This brings the total number of golden eagles successfully translocated to the area to 12 – already almost doubling the local population of golden eagles.
The eight newly fledged eagle chicks have been named by a range of individuals and organisations, including BBC Autumnwatch and Springwatch presenter Iolo Williams, renowned wildlife film maker Gordon Buchanan, Moffat Mountain Rescue, Southern Uplands Moorland Group, Golden Eagle Champion Lorna Slater MSP, local school children, Daniel Lacey (a volunteer who built aviaries for the chicks) and the project team.
Blackadder screenwriter Richard Curtis and actor Rowan Atkinson have also given permission to officially name one of the birds ‘Speckled Jim’ – after General Melchett's favourite carrier pigeon, as he has a very unusual speckled plumage.
The other birds’ names include Iona, Sinclair, Ellenabeich ‘Ellena’, Heather, (Golden) Shine and Emma (named after the women’s equality and rights champion Emma Ritch).
News of the birds’ translocation comes as the Project prepares to host the UK’s first Golden Eagle Festival in Moffat, funded by The National Lottery Heritage Fund.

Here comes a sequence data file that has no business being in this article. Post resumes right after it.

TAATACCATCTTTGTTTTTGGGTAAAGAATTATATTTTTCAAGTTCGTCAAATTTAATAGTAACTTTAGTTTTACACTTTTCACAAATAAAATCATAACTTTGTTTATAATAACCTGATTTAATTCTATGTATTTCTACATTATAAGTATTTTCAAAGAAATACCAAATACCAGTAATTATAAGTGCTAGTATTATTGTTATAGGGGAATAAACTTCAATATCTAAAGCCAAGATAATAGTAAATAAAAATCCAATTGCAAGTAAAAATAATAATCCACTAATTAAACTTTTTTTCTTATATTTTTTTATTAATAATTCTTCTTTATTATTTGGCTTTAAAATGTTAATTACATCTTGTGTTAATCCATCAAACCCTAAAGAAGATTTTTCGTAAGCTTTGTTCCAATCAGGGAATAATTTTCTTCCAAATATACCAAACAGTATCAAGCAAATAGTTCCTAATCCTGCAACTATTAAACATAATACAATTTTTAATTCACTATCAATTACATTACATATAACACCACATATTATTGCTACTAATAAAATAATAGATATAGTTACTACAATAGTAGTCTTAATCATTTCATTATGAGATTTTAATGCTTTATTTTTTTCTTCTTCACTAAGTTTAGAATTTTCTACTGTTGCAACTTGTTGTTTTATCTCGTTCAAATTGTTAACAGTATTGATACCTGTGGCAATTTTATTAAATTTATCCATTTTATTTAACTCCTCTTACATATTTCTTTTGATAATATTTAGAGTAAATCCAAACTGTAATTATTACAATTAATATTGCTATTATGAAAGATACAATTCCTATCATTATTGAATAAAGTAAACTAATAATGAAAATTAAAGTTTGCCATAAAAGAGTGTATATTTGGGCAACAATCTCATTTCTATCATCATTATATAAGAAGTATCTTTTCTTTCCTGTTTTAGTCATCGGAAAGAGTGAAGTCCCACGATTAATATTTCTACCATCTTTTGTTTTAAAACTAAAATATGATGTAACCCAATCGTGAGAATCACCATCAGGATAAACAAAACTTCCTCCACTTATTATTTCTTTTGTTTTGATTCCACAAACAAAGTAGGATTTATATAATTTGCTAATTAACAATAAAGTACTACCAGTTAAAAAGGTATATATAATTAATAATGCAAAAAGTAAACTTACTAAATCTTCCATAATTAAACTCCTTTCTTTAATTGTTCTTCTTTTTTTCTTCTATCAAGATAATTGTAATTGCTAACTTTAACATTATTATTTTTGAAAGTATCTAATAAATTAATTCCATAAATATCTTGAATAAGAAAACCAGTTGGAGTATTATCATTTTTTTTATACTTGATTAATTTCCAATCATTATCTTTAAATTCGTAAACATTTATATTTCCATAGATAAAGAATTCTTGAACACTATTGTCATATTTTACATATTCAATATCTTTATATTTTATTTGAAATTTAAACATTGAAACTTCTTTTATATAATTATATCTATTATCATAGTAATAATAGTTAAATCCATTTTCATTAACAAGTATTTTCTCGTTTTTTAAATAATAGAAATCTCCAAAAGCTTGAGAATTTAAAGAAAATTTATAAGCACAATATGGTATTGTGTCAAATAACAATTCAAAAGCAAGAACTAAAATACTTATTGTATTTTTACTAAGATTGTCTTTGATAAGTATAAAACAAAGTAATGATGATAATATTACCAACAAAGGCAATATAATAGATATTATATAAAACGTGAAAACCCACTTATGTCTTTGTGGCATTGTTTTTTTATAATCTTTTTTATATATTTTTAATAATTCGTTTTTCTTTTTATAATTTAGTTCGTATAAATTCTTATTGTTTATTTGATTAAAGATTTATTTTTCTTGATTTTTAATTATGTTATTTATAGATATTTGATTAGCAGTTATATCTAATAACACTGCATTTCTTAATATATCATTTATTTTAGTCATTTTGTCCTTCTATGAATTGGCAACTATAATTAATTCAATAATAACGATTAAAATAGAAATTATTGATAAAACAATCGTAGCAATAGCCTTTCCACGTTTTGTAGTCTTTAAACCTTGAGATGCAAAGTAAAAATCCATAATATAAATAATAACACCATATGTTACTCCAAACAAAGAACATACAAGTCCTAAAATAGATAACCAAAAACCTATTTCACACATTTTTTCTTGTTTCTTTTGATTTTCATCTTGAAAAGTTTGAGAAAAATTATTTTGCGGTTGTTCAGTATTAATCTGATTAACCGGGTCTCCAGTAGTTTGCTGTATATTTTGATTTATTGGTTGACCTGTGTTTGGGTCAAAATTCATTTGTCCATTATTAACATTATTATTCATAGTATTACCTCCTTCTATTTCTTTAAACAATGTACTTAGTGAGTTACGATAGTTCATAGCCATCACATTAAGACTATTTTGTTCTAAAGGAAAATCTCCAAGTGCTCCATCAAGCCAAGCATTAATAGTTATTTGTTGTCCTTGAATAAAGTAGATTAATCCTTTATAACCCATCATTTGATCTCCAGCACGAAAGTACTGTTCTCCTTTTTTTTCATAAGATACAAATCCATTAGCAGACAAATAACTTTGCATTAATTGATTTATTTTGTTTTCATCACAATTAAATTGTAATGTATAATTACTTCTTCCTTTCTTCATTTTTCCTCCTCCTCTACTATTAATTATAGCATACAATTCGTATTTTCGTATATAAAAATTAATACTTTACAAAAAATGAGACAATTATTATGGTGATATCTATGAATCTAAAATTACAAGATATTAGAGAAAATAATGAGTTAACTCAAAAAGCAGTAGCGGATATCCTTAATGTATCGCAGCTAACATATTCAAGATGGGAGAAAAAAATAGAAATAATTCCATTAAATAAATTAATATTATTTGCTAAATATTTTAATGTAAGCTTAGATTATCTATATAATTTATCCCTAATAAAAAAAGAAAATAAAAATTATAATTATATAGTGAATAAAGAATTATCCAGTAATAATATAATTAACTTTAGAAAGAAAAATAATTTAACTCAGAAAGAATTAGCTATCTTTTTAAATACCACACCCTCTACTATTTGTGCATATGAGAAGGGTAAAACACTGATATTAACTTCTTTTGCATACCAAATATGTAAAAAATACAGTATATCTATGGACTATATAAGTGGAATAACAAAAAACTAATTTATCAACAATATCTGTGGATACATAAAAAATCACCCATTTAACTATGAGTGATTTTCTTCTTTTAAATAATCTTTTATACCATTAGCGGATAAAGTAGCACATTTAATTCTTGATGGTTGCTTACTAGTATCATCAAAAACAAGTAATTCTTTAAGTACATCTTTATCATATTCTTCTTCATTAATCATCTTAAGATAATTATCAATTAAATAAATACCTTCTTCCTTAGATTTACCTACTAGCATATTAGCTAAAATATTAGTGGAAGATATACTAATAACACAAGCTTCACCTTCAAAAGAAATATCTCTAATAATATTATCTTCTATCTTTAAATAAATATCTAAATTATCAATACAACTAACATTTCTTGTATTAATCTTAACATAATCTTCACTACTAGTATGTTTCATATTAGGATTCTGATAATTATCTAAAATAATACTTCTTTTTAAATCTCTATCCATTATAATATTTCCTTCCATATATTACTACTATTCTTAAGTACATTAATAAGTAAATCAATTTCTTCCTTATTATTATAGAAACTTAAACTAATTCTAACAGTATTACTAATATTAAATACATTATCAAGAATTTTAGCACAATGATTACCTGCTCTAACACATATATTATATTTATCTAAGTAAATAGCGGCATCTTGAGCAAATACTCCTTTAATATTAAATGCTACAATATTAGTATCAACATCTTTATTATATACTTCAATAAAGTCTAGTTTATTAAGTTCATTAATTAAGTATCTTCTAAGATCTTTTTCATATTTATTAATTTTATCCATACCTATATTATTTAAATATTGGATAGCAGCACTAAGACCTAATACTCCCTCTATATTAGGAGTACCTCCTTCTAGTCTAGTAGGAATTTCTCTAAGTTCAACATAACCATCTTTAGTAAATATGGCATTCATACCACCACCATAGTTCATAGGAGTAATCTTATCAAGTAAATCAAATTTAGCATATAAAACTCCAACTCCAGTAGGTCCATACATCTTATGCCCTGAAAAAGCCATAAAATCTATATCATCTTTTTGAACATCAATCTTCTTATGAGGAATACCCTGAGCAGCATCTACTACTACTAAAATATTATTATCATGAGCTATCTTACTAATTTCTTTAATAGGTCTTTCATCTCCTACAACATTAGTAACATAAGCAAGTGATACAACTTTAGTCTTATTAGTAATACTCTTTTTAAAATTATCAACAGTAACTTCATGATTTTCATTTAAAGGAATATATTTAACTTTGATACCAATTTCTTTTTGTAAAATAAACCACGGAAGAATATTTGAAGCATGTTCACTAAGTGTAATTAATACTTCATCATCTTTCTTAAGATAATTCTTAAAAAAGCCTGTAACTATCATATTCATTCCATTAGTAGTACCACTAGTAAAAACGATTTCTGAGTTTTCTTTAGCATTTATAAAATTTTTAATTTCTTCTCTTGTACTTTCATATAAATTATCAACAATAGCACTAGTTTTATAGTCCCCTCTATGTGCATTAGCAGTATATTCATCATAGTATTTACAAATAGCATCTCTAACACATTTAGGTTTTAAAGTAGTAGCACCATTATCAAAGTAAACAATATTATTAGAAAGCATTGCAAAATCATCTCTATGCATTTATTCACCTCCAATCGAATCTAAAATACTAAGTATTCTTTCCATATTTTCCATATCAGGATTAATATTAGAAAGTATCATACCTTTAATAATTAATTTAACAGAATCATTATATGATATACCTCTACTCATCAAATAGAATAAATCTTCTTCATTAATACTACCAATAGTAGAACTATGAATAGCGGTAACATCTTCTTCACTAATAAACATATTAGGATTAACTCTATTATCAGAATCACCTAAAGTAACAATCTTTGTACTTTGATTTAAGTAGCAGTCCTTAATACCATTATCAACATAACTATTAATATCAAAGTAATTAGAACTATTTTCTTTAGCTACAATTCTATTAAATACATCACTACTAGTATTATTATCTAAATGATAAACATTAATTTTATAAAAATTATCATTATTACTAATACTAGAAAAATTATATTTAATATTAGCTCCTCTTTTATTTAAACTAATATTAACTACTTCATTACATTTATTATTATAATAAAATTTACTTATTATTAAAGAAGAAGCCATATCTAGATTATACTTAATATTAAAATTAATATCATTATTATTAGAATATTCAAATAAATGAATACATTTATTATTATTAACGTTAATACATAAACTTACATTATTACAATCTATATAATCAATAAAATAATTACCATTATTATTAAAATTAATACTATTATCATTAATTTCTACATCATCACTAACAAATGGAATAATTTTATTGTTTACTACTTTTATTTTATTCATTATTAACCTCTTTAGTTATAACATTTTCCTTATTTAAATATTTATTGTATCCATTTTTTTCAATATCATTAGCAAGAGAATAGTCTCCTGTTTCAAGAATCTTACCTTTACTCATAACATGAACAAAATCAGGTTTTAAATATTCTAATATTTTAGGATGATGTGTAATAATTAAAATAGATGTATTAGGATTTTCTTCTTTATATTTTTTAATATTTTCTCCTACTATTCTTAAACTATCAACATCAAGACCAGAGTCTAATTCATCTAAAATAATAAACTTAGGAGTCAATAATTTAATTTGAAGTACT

The festival takes place from September 19-26, and has been organised to help secure vital support for the charity’s continued conservation efforts and celebrate Moffat becoming the UK’s first Eagle Town.
With a keynote speech by Gordon Buchanan, a family fun day, a Big Tree Climb, and live music sessions, the festival will also showcase ways in which people can help golden eagles to flourish in southern skies once again.
Cat Barlow, project manager, said: “Covid-19 affected so many of our plans last year, so it is absolutely amazing now to see these eight youngsters settling into the south and soaring majestically above the Moffat Hills.
"We are truly thrilled to host our first Eagle Festival to celebrate the new arrivals and thank all our supporters for the vital contributions they make to helping us increase the golden eagle population in the south of Scotland.”